Religion, Violence, Peace, and Justice
Another important and substantial issue to address, because it relates to the theme of justice and peace, is that of violence. I speak of the problem of violence in religions, inherent or not, and, in the ultimate analysis, the problem of violence as an inherent element in human relationships that, in extremis, affects international conflicts and even wars, as we are witnessing.
How do we deal with this? Can religions, in this current state and stage of humanity, sustain and promote anti-violence discourse? How are questions of justice and coexistence to be addressed in this environment?
Recently, due to the outbreak of “war” in Ukraine, letters between Einstein and Freud about war were “resurrected.” To summarize, Einstein, who was suspicious of the nascent science led by Freud, eventually acknowledged the necessity of his friend’s approach, asking him to what extent it is possible to understand the human interior to unravel the triggering mechanism of war. With some pessimism, Freud declared that the shadows that give rise to the violence of war, explained obviously by the “shadows” of the human interior, are certainly difficult to measure and restrict. Cultural immersion is, perhaps, one of the most potent means of transformation. In the words of Bourdieu, it requires symbolic resignification. I would add that religions can be efficient mechanisms for transformation if there is penetration into collective consciences.
Some sociologists of religion even assert, in a reductionist way, that the role of religion was eminently to placate violence, above all through atoning sacrifices. The sublimation of collective violence is one of the relevant dimensions of religious expression, but religions are not reduced to that. Today we know that the attraction of, or seduction exercised by, the sacred is much more complex, ranging from the activation of archetypal human languages, as Carl Jung and even Lévi-Strauss propose; to an expression of fostering empathy, as Edith Stein masterfully develops; to the context of otherness, as recognized by Martin Buber, Paul Ricœur, and Emmanuel Levinas.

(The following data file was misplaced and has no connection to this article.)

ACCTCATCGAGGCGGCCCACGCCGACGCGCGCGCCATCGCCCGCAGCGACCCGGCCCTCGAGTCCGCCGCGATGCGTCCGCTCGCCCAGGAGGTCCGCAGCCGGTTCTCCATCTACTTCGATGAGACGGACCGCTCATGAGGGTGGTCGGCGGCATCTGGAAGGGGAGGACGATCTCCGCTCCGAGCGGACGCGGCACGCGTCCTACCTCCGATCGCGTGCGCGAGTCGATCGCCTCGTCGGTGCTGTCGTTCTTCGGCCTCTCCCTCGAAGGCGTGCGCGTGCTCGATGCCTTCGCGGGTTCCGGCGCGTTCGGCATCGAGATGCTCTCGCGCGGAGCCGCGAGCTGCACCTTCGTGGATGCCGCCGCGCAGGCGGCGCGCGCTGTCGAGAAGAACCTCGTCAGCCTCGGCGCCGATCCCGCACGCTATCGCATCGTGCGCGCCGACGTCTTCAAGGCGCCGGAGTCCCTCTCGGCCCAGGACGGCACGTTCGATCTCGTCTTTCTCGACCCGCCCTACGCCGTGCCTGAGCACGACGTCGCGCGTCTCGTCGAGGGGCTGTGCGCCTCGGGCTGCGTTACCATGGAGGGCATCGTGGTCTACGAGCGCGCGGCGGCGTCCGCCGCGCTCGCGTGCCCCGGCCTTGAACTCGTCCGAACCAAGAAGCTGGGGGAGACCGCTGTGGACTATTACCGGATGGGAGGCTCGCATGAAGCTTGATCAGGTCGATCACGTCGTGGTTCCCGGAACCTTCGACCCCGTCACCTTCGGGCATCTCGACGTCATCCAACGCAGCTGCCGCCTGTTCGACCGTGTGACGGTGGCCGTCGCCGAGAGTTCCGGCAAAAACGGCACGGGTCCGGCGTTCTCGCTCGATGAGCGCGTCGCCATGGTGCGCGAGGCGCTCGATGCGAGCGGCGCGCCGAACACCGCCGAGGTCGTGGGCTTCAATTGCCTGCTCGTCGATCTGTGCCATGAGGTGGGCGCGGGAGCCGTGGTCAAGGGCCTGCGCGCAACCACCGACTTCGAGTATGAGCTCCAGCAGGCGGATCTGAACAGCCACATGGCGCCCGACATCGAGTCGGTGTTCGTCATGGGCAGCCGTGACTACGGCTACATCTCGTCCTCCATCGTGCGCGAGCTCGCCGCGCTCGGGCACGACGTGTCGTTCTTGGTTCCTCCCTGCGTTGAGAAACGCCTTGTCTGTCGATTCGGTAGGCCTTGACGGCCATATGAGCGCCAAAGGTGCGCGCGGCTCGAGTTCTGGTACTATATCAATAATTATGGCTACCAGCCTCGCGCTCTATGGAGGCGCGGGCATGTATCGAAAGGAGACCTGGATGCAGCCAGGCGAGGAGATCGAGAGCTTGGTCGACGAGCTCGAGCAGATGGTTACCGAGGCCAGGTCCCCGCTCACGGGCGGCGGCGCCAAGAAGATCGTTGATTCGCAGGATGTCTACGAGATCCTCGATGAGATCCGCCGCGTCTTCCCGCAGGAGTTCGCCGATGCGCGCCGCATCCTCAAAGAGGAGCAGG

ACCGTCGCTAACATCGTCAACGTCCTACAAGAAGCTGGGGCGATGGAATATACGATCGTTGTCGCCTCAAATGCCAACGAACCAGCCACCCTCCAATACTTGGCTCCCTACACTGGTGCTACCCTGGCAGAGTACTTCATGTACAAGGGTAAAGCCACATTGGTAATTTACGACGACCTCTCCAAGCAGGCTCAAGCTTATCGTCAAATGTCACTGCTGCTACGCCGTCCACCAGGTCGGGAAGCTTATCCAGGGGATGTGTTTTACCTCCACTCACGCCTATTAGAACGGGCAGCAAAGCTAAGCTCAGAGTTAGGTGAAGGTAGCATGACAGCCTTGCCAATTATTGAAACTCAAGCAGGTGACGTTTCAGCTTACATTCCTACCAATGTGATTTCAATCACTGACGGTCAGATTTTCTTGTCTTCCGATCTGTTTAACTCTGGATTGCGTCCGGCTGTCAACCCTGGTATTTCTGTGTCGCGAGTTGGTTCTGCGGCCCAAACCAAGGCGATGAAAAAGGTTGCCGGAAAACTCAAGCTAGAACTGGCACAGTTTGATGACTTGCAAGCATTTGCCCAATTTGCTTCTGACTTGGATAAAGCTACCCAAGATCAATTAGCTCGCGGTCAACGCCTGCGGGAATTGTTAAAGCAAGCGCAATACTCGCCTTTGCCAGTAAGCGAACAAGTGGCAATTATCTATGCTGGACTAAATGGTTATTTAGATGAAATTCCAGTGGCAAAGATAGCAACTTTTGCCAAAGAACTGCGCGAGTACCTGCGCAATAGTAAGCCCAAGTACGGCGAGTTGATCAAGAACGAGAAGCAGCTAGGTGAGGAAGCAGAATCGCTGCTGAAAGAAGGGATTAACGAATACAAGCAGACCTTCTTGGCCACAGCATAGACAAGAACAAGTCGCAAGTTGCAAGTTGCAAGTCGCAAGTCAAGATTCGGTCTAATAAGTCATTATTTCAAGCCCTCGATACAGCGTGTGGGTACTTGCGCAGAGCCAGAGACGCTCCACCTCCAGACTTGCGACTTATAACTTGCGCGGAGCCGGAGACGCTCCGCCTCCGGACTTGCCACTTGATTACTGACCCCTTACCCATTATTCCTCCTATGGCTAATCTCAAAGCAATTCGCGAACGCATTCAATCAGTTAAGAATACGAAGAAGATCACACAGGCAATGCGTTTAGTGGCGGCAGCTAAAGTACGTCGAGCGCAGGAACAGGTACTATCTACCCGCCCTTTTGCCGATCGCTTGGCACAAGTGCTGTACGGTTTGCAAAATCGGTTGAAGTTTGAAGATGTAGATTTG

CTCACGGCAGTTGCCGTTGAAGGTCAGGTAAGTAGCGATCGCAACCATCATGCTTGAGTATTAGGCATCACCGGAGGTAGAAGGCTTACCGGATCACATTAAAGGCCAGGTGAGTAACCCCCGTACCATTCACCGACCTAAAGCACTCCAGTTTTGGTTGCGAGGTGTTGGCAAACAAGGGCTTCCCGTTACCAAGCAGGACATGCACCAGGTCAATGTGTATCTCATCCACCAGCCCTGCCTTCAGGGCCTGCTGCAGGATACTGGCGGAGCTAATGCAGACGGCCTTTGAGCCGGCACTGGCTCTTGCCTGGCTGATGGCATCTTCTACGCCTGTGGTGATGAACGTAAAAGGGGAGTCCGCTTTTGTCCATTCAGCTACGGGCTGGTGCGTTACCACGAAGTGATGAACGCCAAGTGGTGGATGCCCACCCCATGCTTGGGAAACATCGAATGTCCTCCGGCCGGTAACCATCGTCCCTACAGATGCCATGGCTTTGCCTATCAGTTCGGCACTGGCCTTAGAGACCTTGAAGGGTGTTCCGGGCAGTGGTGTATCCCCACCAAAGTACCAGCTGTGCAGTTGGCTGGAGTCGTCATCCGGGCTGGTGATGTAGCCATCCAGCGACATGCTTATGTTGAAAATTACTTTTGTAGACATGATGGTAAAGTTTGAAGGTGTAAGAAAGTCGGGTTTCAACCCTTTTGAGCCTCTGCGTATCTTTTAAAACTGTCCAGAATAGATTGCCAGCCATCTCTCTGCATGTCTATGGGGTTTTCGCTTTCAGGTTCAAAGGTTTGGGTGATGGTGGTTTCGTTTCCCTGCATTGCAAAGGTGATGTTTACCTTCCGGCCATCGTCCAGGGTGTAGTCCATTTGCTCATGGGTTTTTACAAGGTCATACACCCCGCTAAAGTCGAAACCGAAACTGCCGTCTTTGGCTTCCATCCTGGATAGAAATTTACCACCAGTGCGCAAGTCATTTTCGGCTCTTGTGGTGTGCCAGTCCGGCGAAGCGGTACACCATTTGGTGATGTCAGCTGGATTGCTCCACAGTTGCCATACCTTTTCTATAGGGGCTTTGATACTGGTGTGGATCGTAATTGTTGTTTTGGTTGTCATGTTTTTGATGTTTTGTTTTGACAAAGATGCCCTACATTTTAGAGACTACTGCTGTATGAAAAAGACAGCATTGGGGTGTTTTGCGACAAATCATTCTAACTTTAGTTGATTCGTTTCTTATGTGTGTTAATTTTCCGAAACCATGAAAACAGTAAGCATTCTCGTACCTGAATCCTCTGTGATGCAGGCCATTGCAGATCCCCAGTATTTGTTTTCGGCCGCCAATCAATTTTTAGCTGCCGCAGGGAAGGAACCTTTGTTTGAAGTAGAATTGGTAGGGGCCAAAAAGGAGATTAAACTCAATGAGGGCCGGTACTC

In this, religion meets law: both express interactions, private and public. This could be the key to mapping a healthy and “tolerant” coexistence, but without the illusion that conflicts, shadows, and violence will be easily resolved. The construction of peace processes implies demanding and challenging attitudes. Reconciliation, especially in extreme situations, is not a smooth and easy path. It is a narrow one. It implies individual and collective choices that require pondering—integral considerations of the human being. It is in this sense that religions can effectively collaborate. But unfortunately, they can also harm. It depends on sensible and clear choices.
Peace demands “justice.” In a post-truth world, or with the expansion of skin-deep truths, superficial and partial, speaking of justice is another challenge. Because justice requires establishing dialogues around the search for truth, especially the real fact that caused the wounds and often did so with great depth and permanence.
It is necessary to tread this path, be it through science or through religious denominations, in pursuit of something that, in principle, both intend: the substantial truth of the human being in its integrity, which implies conceiving of it as an imperfect being and in relation, in continuous maturation, individual and collective.